TECHNOLOGY

Glowing worms can shed light on the secrets of regeneration


In 1961, Osamu Shimomura and Frank Johnson isolated a protein from jellyfish green glow under ultraviolet light. Corals can also shine in a wide variety of shapes, thanks to similar proteins. Now scientists at Harvard University have genetically modified the three-banded tiger worm to enable the creature to emit a similar green glow, according to new paper Published in the magazine developmental cell. Their hope is to reveal the secrets of renewal.

Most animals show some form of regeneration: regrowth of hair, for example, or weaving broken bones back together. But some creatures are especially capable of amazing regenerative feats, and studying the mechanisms by which they achieve these feats could have important implications for human aging. If the salamander loses a leg, The party will grow again, for example, while some geckos can separate their tails as a distraction to avoid predators and later regrow. Zebra fish can regrow a lost or damaged fin, as well as repair a damaged heart, retina, pancreas, brain or spinal cord. Cut the flatworm, jellyfish, or sea anemone in half and you’ll regenerate their entire body.

Then there is the three-banded tiger worm (Hofsteinia Miami), a small creature that looks a bit like a full grain of rice, and was so named because of its distinctive triangular mark of cream-colored stripes on its body. If the tiger worm is cut into three parts, each part will turn into a fully formed worm within eight weeks or so. These worms are found primarily in the Caribbean, the Bahamas, and Bermuda, as well as Japan, and are voracious predators, no higher than taking a few bites from their fellow tiger worms if they are hungry enough and cannot find other prey. It also presents a promising new paradigm for studying regeneration mechanisms.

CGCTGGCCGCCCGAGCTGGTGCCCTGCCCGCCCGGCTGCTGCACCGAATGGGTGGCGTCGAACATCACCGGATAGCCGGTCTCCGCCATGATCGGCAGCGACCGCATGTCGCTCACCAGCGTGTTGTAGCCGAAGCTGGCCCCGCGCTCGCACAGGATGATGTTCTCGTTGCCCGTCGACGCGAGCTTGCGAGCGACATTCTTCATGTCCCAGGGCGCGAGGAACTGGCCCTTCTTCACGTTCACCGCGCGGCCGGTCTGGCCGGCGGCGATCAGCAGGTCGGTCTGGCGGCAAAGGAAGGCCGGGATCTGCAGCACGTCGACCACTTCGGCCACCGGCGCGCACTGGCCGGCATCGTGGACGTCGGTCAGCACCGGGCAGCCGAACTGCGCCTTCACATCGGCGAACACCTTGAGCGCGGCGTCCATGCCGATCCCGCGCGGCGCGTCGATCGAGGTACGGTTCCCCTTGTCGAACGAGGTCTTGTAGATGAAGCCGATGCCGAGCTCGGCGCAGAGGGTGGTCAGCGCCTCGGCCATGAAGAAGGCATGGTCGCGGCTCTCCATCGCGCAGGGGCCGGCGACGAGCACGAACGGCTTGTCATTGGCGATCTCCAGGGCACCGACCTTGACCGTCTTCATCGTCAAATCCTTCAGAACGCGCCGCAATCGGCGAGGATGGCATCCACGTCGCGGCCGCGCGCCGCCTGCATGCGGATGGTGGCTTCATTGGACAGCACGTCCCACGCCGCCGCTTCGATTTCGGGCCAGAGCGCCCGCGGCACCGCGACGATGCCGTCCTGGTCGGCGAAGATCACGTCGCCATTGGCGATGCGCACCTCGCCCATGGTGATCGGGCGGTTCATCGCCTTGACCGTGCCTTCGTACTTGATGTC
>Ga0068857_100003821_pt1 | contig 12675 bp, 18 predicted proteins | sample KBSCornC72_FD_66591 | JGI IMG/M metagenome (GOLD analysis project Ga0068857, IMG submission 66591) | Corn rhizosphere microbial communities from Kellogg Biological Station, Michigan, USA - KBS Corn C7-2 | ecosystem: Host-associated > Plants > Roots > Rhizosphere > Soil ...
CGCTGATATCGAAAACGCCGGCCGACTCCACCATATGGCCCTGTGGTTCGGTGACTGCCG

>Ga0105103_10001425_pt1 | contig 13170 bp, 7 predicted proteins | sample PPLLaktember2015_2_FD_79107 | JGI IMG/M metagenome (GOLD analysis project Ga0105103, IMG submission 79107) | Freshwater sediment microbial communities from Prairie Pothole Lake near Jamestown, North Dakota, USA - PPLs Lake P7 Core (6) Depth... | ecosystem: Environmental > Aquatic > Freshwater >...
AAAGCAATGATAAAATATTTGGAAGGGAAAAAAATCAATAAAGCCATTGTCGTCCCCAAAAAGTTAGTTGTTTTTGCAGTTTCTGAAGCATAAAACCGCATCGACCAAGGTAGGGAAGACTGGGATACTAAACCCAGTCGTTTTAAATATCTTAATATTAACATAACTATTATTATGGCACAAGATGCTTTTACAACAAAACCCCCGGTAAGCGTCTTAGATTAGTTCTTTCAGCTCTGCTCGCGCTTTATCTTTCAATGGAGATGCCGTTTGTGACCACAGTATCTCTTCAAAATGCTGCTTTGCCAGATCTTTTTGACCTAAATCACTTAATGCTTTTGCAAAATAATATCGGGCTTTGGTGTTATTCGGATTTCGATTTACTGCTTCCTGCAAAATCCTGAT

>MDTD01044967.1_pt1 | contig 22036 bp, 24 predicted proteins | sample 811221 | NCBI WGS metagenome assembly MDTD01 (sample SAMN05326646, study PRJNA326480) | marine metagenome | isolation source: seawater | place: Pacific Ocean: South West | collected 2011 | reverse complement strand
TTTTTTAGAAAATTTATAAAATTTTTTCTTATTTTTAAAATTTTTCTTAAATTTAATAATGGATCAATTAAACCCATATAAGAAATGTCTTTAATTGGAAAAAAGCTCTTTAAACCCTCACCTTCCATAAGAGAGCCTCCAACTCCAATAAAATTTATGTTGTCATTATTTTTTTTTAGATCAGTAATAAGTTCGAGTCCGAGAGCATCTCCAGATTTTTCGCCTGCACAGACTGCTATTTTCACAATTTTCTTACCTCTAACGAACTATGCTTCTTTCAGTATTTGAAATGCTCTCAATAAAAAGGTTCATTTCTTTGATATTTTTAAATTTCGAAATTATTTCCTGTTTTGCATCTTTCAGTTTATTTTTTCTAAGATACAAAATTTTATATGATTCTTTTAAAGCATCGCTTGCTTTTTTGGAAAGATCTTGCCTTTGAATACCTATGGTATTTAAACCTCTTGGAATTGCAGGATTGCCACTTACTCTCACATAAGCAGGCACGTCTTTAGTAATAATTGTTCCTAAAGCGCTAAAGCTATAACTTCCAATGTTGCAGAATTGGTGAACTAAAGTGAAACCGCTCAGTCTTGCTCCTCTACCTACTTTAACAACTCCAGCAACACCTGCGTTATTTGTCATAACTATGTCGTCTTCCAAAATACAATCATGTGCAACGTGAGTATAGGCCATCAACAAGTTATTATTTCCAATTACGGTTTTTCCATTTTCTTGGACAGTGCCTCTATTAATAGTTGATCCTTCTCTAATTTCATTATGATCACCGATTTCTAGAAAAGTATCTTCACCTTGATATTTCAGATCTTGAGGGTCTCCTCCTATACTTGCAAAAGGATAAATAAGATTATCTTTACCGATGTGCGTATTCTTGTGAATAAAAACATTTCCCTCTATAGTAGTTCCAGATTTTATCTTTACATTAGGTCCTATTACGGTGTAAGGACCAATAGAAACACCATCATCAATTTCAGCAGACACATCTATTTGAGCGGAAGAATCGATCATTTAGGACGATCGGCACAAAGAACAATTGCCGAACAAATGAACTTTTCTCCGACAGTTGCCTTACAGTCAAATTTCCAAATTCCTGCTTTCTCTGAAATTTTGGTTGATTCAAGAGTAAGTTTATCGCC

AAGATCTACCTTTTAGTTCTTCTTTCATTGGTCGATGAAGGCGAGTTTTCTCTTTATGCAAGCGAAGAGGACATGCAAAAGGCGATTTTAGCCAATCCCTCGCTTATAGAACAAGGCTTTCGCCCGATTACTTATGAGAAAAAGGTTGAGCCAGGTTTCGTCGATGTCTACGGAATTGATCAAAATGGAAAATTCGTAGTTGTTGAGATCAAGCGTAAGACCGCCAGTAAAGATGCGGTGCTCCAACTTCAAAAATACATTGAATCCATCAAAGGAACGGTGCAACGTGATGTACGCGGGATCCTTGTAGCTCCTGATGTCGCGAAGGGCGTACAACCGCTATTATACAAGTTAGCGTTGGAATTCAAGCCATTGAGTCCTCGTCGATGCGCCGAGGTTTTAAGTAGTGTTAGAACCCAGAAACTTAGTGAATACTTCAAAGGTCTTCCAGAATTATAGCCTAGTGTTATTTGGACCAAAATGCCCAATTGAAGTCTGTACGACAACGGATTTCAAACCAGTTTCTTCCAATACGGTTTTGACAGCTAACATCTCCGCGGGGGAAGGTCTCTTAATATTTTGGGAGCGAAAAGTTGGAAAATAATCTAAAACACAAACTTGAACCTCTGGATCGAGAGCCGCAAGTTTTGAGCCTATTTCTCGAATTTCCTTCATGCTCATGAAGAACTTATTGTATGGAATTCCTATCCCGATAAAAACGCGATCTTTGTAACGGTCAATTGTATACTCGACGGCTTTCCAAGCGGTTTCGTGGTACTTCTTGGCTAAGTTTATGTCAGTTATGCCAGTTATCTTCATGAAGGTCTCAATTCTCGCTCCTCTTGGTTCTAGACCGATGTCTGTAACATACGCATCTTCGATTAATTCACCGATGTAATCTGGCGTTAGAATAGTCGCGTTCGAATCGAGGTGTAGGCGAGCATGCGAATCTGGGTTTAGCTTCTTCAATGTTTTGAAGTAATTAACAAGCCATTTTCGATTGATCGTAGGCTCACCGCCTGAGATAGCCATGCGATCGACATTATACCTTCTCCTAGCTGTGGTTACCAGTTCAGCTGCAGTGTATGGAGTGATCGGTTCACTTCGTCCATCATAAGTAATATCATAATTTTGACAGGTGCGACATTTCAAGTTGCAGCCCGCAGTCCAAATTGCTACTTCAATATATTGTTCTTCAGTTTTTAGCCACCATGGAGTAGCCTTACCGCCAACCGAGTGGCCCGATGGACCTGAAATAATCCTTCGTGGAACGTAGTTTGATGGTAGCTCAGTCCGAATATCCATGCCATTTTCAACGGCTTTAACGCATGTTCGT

Co-author Mansi Srivastava, a Harvard evolutionary biologist, has been studying the three-banded tiger worm since 2010, when she was a postdoc in Peter Redin’s lab at MIT’s Whitehead Institute. They collected 120 or so worms in Bermuda and brought them back to Cambridge. The worms did not immediately adapt to laboratory life: Srivastava and Ridian had to figure out the correct salinity levels for their water and find an acceptable food source. The worms didn’t care for the liver. Redin was feeding planarian flatworms, and some resorted to cannibalism to stay alive. In the end, researchers discovered that tiger worms liked it brine shrimp (Also known as sea ​​monkeys), and the creatures finally began to thrive and reproduce.

A report in 1960 claimed that worms can regrow severed heads, but there has been little scientific follow-up. Reddien and Srivastava’s early experiments demonstrated that tiger worms can not only regrow their heads but can also regenerate almost any part of the body, just like flatworms – although the two are only distantly related. Srivastava now runs her own laboratory at Harvard University to study regeneration in tiger worms.

In 2019, Srivastava and her lab released the complete genetic sequence of the tiger worm, as well as their identification of a number of “DNA switches” that appear to control genes for whole-body regeneration. Specifically, they identified a segment of non-coding DNA that controls the activation of a type of “master control gene” for regeneration, known as early growth response (EGR). EGR, in turn, can turn on or off other genes involved in various processes. If the EGR is not activated, regeneration will not occur in the worms.



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